Grassroots Group Celebrates Delay of Game Attacking Venezuela

“The Venezuela Solidarity Network notes with
pleasure that Pandemic Studios announced on Sept. 24, 2007 that it is delaying
the release of its new video game Mercenaries 2: World at War which is set in
Venezuela,” announced US Interim Coordinator Chuck Kaufman.

By Venezuela Solidarity Network
Short URL

“The Venezuela Solidarity Network notes with
pleasure that Pandemic Studios announced on Sept. 24, 2007 that it is delaying
the release of its new video game Mercenaries 2: World at War which is set in
Venezuela,” announced US Interim Coordinator Chuck Kaufman.

Pandemics’ planned release of Mercenaries 2 in time
for the 2007 holiday buying season had created worldwide controversy since the
story line involved a mercenary invasion of Venezuela when “a dictator
messes with the oil supply,” complete with realistic video of
Venezuela’s national oil company headquarters and residential
neighborhoods in Caracas.

The US grassroots organization, Venezuela Solidarity
Network (VSN), began an international campaign to convince Bono, lead singer of
the Irish band U2, and one of the principal investors in Pandemics Studios, to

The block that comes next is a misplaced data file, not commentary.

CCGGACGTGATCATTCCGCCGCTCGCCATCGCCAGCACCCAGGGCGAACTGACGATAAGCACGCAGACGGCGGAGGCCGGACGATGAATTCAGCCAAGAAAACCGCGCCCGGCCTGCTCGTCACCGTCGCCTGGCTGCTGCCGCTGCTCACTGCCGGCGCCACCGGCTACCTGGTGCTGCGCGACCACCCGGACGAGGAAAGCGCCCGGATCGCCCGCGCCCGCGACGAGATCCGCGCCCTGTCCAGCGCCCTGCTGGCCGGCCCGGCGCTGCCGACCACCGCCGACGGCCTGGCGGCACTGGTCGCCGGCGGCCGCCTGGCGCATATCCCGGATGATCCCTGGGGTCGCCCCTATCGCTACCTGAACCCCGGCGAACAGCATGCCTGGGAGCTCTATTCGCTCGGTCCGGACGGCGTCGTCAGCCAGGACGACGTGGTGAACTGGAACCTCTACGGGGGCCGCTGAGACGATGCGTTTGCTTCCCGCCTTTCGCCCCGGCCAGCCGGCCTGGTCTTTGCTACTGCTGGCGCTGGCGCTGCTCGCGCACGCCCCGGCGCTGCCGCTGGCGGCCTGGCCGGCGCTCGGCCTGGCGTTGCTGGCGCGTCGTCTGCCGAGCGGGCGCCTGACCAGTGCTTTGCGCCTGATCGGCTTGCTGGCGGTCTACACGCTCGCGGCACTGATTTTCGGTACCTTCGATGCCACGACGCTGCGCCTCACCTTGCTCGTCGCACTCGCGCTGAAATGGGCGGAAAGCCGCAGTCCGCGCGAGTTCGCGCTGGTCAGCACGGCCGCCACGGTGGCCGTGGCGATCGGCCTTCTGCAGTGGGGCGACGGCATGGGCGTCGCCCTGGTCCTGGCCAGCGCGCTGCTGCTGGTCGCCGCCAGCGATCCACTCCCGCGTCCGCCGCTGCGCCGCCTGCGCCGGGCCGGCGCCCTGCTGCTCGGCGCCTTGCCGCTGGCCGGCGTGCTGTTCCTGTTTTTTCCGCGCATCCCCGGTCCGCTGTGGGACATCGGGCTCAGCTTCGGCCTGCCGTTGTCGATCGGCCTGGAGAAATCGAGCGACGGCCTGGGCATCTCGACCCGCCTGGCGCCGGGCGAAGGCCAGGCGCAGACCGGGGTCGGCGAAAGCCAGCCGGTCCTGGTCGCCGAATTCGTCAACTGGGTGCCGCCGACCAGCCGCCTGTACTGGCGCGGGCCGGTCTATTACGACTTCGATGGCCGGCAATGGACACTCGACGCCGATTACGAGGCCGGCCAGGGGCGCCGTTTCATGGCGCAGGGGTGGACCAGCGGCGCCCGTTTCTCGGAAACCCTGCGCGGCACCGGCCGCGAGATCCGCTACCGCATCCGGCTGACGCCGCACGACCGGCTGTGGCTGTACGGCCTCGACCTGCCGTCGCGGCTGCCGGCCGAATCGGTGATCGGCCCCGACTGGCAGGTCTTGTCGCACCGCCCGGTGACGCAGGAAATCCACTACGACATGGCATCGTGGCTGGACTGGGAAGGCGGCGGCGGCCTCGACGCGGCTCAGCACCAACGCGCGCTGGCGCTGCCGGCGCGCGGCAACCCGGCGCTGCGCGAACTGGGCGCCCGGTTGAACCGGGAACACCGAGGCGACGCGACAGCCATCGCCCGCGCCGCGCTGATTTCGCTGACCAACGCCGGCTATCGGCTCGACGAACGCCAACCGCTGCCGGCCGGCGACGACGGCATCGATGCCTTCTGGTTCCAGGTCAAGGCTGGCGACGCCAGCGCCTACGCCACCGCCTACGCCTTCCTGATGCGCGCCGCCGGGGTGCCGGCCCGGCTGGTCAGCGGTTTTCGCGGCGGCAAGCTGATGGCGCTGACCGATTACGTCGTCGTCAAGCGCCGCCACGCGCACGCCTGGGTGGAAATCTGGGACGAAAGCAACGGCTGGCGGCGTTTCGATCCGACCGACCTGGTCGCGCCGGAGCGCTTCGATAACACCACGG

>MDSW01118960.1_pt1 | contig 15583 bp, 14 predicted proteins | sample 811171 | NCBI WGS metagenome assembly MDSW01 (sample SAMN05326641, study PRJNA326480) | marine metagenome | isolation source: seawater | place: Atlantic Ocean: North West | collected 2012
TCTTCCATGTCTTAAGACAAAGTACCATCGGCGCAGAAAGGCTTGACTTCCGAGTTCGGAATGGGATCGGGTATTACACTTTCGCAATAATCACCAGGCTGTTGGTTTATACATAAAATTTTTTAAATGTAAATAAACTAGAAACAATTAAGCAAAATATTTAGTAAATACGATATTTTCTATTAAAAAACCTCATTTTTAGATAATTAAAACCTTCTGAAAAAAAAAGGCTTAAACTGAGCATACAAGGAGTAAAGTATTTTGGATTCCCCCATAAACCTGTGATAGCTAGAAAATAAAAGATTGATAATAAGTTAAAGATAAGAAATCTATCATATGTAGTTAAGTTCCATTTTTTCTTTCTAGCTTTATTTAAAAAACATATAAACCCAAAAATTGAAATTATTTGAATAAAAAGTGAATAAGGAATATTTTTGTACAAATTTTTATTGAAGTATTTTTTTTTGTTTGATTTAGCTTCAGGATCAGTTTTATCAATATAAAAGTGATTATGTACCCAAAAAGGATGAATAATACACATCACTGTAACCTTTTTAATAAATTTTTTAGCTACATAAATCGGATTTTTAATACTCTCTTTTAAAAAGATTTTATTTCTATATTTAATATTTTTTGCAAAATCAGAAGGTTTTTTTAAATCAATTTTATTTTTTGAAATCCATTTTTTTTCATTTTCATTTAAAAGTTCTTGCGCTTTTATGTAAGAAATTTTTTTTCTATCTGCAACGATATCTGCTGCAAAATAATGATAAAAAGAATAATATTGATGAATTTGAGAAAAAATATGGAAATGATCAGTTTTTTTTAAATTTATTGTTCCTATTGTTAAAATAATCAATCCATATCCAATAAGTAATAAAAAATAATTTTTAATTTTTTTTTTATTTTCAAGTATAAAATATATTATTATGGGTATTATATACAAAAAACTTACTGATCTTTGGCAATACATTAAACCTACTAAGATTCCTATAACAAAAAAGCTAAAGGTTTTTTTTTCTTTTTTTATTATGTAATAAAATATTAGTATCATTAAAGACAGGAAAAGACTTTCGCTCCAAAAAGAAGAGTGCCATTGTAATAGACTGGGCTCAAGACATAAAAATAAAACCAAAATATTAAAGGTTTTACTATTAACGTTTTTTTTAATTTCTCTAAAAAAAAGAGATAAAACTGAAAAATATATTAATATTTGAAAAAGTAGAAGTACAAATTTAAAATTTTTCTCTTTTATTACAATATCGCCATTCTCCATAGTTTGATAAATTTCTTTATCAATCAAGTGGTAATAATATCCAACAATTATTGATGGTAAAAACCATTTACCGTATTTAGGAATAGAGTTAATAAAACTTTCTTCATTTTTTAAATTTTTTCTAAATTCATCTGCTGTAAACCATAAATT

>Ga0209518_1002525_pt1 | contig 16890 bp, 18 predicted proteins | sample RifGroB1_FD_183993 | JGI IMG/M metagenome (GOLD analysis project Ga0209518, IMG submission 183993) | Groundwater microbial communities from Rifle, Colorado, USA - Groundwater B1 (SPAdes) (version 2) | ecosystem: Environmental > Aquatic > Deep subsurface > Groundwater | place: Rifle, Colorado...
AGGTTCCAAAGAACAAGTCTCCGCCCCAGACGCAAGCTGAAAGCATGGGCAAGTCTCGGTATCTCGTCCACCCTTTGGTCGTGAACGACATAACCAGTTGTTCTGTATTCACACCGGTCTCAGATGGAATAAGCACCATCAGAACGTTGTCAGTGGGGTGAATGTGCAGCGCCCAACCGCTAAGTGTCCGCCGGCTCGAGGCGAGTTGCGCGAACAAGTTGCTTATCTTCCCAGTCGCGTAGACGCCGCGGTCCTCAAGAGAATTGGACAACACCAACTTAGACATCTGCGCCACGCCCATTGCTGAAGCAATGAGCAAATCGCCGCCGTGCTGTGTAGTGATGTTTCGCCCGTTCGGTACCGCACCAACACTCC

stop the game or change its scenario to one less realistic. The Bush
administration has already targeted Venezuela for “regime change”
and has had an increasingly heated war of words with its elected president,
Hugo Chavez.

Gunnar Gundersen, who coordinated the VSN campaign, is an
Oregon grassroots activist married to a Venezuelan.  “It still
isn’t perfect,” Gunderson said. “I wouldn’t want my
sons to buy it and blow up neighborhoods that we can clearly recognize where
their cousins, aunts and uncles live.  Still, at least the villain is no
longer a Hugo Chavez look alike and the story line no longer mirrors actual
international politics.

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According to the Mercenaries 2 web site the villain is
now a “corrupt businessman” who double crosses the mercenaries who
are then bent on “personal revenge.”  An additional fantasy
twist includes an invasion by China.  “At least no kid will be
fooled into thinking he’s learning something about the real world,”
said Kaufman.  “However, the game is still incredibly violent and
romanticizes mercenaries who, as we are seeing with the Blackwater scandal in
Iraq, are not proper role models for children.”

A letter this spring from 50 US religious leaders to
Bono, which was organized by the DC –based Maryknoll Office for Global
Concerns, apparently led Pandemics to reconsider the story line according to
director Marie Dennis.  “Bono never responded directly, but
apparently our point hit home that financing a violent video game that targets
a government already targeted by the Bush administration is counter to the
reputation as a humanitarian that he has earned with his work on AIDS in Africa
and debt relief.  Pandemics began to change the story line soon after our
letter was delivered,” Dennis said.

Jorge Marin, a Venezuela activist in the Boston
Bolivarian Circle and active in the Venezuela Solidarity Network stated,
“This isn’t a victory because Bono and Pandemics are still telling
kids it’s okay to attack my home country, but it is progress and it
wouldn’t have happened without public pressure.”